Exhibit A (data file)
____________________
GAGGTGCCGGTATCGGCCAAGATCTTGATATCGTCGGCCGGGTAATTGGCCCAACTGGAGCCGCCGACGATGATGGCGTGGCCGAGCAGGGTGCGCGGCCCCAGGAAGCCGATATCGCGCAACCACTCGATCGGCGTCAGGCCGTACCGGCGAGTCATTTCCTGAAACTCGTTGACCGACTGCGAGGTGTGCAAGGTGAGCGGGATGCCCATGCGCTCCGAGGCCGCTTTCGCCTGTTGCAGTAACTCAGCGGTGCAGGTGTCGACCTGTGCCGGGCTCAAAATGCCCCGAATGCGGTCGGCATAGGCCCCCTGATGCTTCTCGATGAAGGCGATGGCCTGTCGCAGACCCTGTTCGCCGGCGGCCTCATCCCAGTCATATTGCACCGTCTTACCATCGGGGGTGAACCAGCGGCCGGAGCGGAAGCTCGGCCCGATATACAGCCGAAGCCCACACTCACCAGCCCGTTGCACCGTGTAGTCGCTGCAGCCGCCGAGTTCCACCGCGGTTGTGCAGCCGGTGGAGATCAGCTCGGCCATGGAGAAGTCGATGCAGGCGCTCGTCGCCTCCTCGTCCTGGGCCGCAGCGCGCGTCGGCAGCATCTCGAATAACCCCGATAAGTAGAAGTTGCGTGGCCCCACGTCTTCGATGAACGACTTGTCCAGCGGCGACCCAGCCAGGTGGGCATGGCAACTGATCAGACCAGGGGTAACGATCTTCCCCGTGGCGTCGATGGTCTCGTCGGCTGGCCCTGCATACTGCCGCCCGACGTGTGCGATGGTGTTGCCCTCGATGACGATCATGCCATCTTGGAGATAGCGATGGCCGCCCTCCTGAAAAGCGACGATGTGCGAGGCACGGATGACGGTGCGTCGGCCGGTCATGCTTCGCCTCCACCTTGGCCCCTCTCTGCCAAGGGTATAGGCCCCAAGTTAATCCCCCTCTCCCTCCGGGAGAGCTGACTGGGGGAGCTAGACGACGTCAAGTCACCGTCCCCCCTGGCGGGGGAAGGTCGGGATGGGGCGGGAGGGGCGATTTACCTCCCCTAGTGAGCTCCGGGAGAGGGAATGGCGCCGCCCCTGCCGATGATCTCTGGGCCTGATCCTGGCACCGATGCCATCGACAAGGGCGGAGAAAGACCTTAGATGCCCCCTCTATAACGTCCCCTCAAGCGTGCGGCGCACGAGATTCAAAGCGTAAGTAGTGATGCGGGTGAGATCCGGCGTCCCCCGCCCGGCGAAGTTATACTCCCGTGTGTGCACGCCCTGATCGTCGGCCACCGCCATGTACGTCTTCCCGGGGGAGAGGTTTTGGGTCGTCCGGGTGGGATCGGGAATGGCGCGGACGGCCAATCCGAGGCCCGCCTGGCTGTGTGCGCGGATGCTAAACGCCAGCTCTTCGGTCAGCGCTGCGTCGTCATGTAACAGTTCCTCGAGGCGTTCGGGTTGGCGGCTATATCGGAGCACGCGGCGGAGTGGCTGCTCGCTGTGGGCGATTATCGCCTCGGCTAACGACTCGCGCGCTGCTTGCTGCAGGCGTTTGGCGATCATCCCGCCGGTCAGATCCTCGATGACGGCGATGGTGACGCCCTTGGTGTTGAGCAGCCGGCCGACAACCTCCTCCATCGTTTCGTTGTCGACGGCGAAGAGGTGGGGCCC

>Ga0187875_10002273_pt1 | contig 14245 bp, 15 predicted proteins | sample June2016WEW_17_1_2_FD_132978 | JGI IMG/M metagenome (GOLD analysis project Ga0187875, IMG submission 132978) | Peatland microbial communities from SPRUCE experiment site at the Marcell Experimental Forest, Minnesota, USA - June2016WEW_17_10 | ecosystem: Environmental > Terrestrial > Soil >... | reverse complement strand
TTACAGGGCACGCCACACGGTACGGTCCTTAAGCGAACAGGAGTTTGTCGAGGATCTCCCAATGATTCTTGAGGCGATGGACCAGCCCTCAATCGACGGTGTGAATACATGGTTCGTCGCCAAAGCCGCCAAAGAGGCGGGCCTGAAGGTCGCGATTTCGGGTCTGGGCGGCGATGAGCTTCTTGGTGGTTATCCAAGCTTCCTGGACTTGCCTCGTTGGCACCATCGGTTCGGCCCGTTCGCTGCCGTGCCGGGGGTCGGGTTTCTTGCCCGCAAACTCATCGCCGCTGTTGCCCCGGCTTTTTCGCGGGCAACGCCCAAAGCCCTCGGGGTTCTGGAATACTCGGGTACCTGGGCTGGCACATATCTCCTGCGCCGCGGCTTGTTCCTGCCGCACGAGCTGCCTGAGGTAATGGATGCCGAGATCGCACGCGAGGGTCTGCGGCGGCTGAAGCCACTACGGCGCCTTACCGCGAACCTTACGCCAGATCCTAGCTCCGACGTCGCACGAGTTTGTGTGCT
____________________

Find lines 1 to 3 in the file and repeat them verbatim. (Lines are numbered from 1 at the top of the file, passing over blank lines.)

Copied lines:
GAGGTGCCGGTATCGGCCAAGATCTTGATATCGTCGGCCGGGTAATTGGCCCAACTGGAGCCGCCGACGATGATGGCGTGGCCGAGCAGGGTGCGCGGCCCCAGGAAGCCGATATCGCGCAACCACTCGATCGGCGTCAGGCCGTACCGGCGAGTCATTTCCTGAAACTCGTTGACCGACTGCGAGGTGTGCAAGGTGAGCGGGATGCCCATGCGCTCCGAGGCCGCTTTCGCCTGTTGCAGTAACTCAGCGGTGCAGGTGTCGACCTGTGCCGGGCTCAAAATGCCCCGAATGCGGTCGGCATAGGCCCCCTGATGCTTCTCGATGAAGGCGATGGCCTGTCGCAGACCCTGTTCGCCGGCGGCCTCATCCCAGTCATATTGCACCGTCTTACCATCGGGGGTGAACCAGCGGCCGGAGCGGAAGCTCGGCCCGATATACAGCCGAAGCCCACACTCACCAGCCCGTTGCACCGTGTAGTCGCTGCAGCCGCCGAGTTCCACCGCGGTTGTGCAGCCGGTGGAGATCAGCTCGGCCATGGAGAAGTCGATGCAGGCGCTCGTCGCCTCCTCGTCCTGGGCCGCAGCGCGCGTCGGCAGCATCTCGAATAACCCCGATAAGTAGAAGTTGCGTGGCCCCACGTCTTCGATGAACGACTTGTCCAGCGGCGACCCAGCCAGGTGGGCATGGCAACTGATCAGACCAGGGGTAACGATCTTCCCCGTGGCGTCGATGGTCTCGTCGGCTGGCCCTGCATACTGCCGCCCGACGTGTGCGATGGTGTTGCCCTCGATGACGATCATGCCATCTTGGAGATAGCGATGGCCGCCCTCCTGAAAAGCGACGATGTGCGAGGCACGGATGACGGTGCGTCGGCCGGTCATGCTTCGCCTCCACCTTGGCCCCTCTCTGCCAAGGGTATAGGCCCCAAGTTAATCCCCCTCTCCCTCCGGGAGAGCTGACTGGGGGAGCTAGACGACGTCAAGTCACCGTCCCCCCTGGCGGGGGAAGGTCGGGATGGGGCGGGAGGGGCGATTTACCTCCCCTAGTGAGCTCCGGGAGAGGGAATGGCGCCGCCCCTGCCGATGATCTCTGGGCCTGATCCTGGCACCGATGCCATCGACAAGGGCGGAGAAAGACCTTAGATGCCCCCTCTATAACGTCCCCTCAAGCGTGCGGCGCACGAGATTCAAAGCGTAAGTAGTGATGCGGGTGAGATCCGGCGTCCCCCGCCCGGCGAAGTTATACTCCCGTGTGTGCACGCCCTGATCGTCGGCCACCGCCATGTACGTCTTCCCGGGGGAGAGGTTTTGGGTCGTCCGGGTGGGATCGGGAATGGCGCGGACGGCCAATCCGAGGCCCGCCTGGCTGTGTGCGCGGATGCTAAACGCCAGCTCTTCGGTCAGCGCTGCGTCGTCATGTAACAGTTCCTCGAGGCGTTCGGGTTGGCGGCTATATCGGAGCACGCGGCGGAGTGGCTGCTCGCTGTGGGCGATTATCGCCTCGGCTAACGACTCGCGCGCTGCTTGCTGCAGGCGTTTGGCGATCATCCCGCCGGTCAGATCCTCGATGACGGCGATGGTGACGCCCTTGGTGTTGAGCAGCCGGCCGACAACCTCCTCCATCGTTTCGTTGTCGACGGCGAAGAGGTGGGGCCC

>Ga0187875_10002273_pt1 | contig 14245 bp, 15 predicted proteins | sample June2016WEW_17_1_2_FD_132978 | JGI IMG/M metagenome (GOLD analysis project Ga0187875, IMG submission 132978) | Peatland microbial communities from SPRUCE experiment site at the Marcell Experimental Forest, Minnesota, USA - June2016WEW_17_10 | ecosystem: Environmental > Terrestrial > Soil >... | reverse complement strand
TTACAGGGCACGCCACACGGTACGGTCCTTAAGCGAACAGGAGTTTGTCGAGGATCTCCCAATGATTCTTGAGGCGATGGACCAGCCCTCAATCGACGGTGTGAATACATGGTTCGTCGCCAAAGCCGCCAAAGAGGCGGGCCTGAAGGTCGCGATTTCGGGTCTGGGCGGCGATGAGCTTCTTGGTGGTTATCCAAGCTTCCTGGACTTGCCTCGTTGGCACCATCGGTTCGGCCCGTTCGCTGCCGTGCCGGGGGTCGGGTTTCTTGCCCGCAAACTCATCGCCGCTGTTGCCCCGGCTTTTTCGCGGGCAACGCCCAAAGCCCTCGGGGTTCTGGAATACTCGGGTACCTGGGCTGGCACATATCTCCTGCGCCGCGGCTTGTTCCTGCCGCACGAGCTGCCTGAGGTAATGGATGCCGAGATCGCACGCGAGGGTCTGCGGCGGCTGAAGCCACTACGGCGCCTTACCGCGAACCTTACGCCAGATCCTAGCTCCGACGTCGCACGAGTTTGTGTGCT